The Importance Of The Dowry 3

What really distinguished Jacob at this time, was his attitude towards Rachel, and the promises of God. Jacob was a long-term planner, who took God’s covenant promises  (Gen. 25:21-23; 27:26-29; 28:10-16) to him as a father and as a descendent of Abraham, very seriously. Jacob’s twin-brother Esau married when only forty years old, (Gen.26:34) but Jacob was prepared to wait.1 He not only waited seven years for Rachel after he met her, of his own volition, (Gen.29:18) but he had to serve Laban for another seven year period, (Gen.29:27) whilst married to her. Furthermore, Rachel could not conceive until her sister Leah, had borne seven children (Gen.30:19-24). I am indebted to Dr Gary North for his insight on this subject:

Lower class people are not patient. They resist any suggestion of deferred gratification in life. In contrast, upper-class people are willing to wait to be gratified. This is why upper-class people are more thrifty, make long-range plans, and remain in school longer than lower-class people. The generation of the exodus was a lower-class generation. Their children were not to imitate them.2

North makes another comment which is applicable to Jacob:

It is this future orientation that marks the free man’s perspective. He makes decisions in terms of the future, has confidence in the future, and can happily sacrifice present income for increased income in the future. As a responsible agent in God’s kingdom, the redeemed man is motivated more by future successes than by present enjoyments.3

The dowry amount or requirement was entirely at the discretion of the bride’s father. David, when offered the hand of Saul’s daughter, believed that he would be too poor to raise a sufficient bride price for a king’s daughter (I Sam.18:20-27), but Saul (in conspiring against David) settled on a non-cash settlement. Shechem, when his rape of Dinah was exposed (Gen.34:1-12) was willing to pay whatever was required to marry her; his commitment was actually in harmony with the law, given later. (Deut.22:28-29)

Caleb simply promised his daughter, to the one who would be victorious in battle against the inhabitants of Debir. (Judges 1:11-13) Samson, who is not famous for the restraint of his passions, acknowledged his father’s obligation to get a wife for him. (Judges 14:1-2) The fact that he was not compelled by his father-in-law to pay a bride price, may have contributed to his indifference towards his Philistine wife. (Judges 14:19-20) North’s comments are again, helpful here.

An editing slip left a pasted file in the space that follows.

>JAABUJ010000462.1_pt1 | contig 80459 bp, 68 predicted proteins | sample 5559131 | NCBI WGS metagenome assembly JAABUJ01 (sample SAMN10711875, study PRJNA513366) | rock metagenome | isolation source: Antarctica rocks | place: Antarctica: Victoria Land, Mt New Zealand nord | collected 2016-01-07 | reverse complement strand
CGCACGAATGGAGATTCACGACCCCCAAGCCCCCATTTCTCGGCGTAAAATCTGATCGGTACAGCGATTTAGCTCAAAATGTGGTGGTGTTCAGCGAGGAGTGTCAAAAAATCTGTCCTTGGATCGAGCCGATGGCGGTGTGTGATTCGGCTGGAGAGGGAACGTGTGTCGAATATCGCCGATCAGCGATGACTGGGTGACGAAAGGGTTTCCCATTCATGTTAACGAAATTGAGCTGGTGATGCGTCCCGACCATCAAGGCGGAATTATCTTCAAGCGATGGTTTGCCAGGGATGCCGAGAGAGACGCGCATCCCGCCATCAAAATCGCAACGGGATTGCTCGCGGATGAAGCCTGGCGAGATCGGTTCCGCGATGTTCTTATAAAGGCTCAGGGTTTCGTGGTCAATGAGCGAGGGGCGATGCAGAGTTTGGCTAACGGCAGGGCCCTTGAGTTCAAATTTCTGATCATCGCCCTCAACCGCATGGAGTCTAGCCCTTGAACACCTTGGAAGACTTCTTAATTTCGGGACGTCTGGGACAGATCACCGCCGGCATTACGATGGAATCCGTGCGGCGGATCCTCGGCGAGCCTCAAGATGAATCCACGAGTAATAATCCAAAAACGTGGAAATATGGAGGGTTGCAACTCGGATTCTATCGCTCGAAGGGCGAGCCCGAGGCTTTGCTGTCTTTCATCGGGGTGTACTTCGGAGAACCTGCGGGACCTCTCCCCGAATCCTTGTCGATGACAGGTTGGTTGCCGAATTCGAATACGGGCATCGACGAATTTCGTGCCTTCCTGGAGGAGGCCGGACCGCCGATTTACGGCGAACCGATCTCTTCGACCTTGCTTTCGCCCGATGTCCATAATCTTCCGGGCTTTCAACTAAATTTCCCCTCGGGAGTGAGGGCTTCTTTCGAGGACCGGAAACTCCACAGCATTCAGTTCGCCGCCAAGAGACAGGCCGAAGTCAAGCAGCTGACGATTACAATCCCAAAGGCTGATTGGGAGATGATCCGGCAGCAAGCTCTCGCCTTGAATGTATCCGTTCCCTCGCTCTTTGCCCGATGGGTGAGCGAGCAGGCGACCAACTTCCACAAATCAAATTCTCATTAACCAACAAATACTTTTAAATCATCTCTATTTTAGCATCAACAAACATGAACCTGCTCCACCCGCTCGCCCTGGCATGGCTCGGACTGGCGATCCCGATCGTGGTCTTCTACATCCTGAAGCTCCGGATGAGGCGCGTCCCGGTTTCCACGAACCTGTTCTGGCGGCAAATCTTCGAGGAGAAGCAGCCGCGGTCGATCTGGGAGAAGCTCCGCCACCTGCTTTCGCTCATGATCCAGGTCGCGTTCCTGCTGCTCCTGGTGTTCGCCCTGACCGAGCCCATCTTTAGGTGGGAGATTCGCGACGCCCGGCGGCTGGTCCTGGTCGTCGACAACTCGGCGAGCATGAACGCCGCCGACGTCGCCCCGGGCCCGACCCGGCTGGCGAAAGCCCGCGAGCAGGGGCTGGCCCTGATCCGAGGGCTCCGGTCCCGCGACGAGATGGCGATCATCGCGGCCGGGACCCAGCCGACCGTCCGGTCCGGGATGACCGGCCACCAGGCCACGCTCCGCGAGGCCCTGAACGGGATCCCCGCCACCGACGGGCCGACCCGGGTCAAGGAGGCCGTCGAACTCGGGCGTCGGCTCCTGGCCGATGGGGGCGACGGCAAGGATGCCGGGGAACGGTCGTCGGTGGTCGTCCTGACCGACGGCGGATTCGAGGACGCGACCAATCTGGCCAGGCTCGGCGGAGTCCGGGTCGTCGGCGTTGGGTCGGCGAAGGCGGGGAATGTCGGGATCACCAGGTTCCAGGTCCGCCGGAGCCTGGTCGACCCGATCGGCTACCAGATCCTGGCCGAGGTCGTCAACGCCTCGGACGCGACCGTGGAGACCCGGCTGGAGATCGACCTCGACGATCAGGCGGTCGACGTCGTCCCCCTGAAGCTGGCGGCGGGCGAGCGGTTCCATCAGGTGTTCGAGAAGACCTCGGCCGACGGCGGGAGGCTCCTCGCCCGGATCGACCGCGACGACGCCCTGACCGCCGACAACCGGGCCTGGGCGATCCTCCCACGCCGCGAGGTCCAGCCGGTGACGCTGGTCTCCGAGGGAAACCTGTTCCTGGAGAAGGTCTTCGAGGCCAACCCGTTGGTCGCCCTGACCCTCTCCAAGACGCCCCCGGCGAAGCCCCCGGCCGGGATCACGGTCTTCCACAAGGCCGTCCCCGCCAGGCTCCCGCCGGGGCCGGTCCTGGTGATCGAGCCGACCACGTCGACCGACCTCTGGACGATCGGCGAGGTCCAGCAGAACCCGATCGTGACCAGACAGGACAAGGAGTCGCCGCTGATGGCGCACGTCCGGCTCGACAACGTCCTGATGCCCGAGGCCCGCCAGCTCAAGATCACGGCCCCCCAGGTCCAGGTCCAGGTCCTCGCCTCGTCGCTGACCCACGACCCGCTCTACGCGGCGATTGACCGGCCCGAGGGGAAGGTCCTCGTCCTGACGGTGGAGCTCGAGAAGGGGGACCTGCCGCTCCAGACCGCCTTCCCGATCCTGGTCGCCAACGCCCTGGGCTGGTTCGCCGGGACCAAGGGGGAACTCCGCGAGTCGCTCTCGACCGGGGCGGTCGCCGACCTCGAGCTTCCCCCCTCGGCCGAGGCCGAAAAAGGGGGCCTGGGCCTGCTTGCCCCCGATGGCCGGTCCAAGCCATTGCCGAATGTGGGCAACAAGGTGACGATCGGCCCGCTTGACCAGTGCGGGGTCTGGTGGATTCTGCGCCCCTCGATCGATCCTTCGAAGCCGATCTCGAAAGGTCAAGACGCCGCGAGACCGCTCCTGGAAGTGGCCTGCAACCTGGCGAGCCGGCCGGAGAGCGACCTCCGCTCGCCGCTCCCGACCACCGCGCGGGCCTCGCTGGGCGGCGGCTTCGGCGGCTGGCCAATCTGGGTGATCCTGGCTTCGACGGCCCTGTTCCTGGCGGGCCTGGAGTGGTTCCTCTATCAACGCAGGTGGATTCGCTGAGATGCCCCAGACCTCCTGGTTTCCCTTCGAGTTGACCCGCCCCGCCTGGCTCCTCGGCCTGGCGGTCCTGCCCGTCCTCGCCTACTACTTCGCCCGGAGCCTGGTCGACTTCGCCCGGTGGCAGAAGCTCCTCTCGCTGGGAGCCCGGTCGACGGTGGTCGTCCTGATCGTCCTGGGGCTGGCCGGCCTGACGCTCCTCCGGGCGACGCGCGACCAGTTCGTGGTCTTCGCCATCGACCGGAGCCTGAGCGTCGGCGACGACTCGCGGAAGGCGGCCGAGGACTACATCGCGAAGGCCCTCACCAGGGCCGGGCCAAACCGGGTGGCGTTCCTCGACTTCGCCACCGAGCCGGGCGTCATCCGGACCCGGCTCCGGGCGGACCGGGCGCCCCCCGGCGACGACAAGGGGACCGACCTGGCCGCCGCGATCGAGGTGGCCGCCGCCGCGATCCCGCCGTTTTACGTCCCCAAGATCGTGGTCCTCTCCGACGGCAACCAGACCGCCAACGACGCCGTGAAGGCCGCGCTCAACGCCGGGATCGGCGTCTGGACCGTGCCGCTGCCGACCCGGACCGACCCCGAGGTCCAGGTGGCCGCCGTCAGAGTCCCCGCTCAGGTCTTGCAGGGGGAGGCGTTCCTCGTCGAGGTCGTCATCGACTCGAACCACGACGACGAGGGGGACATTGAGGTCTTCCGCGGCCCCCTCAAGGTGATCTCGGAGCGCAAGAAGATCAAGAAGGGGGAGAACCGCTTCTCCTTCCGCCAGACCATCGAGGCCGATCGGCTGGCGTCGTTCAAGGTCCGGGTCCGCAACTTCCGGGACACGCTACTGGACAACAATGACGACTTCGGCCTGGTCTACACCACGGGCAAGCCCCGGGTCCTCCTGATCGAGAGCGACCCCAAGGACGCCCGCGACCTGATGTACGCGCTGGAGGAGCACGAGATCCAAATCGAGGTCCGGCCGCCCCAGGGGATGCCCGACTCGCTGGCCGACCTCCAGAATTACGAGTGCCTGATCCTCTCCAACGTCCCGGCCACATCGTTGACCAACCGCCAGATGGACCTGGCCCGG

The payment of a bride price by the bridegroom is a sign of his subordination and obligation to the bride’s family. The text [Ex.22:16-17] discusses “the dowry of virgins.” The text does not specify how much this was. The reason for this omission is that this payment was negotiable between families within each economic class. The Bible could not specify a particular price without either placing it out of the reach for most Israelites or else trivialising it for the rich. The price was not set so high that the poor would be forced to adopt concubinage-marriage without a dowry-or so low that the rich could dismiss it as nothing more than mere ritual. Also, if a poor man wanted to marry a rich girl, her father could set the bride price lower than his intended dowry for her in order to test the willingness of a prospective bridegroom to work hard to earn what for him would be a large sum, but which would nevertheless be a pittance for the father. This was the problem David faced (I Sam.18:23). The bride price was, first, a ritual sign of subordination; second, it was a screening device for the girl’s parents; and third, it was a means of compensating the girl’s family for the expense of the dowry. The first two aspects were more important than the third. Thus, a fixed bride price was not set by Biblical law. The existence of its requirement was far more important than the actual money involved, with only two judicial exceptions: the case of seduction (Ex.22:16-17) and the accused harlotry (Deut.22:13-19).4

In order for a father and son to be able to work co-operatively, in the selection of a wife, there needs to be a consistent pattern, established over many years from childhood, of a warm, viable, working relationship. After a man’s relationship with his wife, this one (along with his relationships with his daughters) is the most important he will have. This relationship will need to be characterised by the honour and fear of God, tenderness, trust, integrity and faithfulness. Isaac, when his father took him up on Mount Moriah, certainly trusted Abraham to deal rightfully with him. (Gen.22:1-10) Later, when the servant was sent to procure a wife for him, Isaac, along with Abraham, had to wait in faith for his successful return, when Isaac it seems, played no part in the servant’s commissioning (Gen.24:1-9, 62-67). This required that Isaac trust God, his father, and the servant, that the whole plan would be successful.

Footnotes:
1. When he went to Egypt to be re-united with Joseph, Jacob was 130 (Gen.47:9), and Joseph was 39, for Joseph had been 30 when initially called to Pharoah’s presence, (Gen. 41:46)  and there had been 7 years of plenty, and 2 years of famine, (Gen.45:11) before Jacob came down to Egypt. Thus Jacob was 91 when Joseph was born. Therefore, he must have met Rachel (Gen.29:9-12) when he was 77, and married her when 84, but due to her infertility, Joseph (Rachel’s first child) wasn’t born until near the end of his 2nd 7 year dowry period, (Gen.30:22-25) when Jacob was about 91. He lived to be 147.
2. North, G., Sanctions and Dominion, 1997, p.143.
3. North, G., Moses and Pharoah, 1986, p.260.
4. North, G., Tools of Dominion, 1990, p.647-648.

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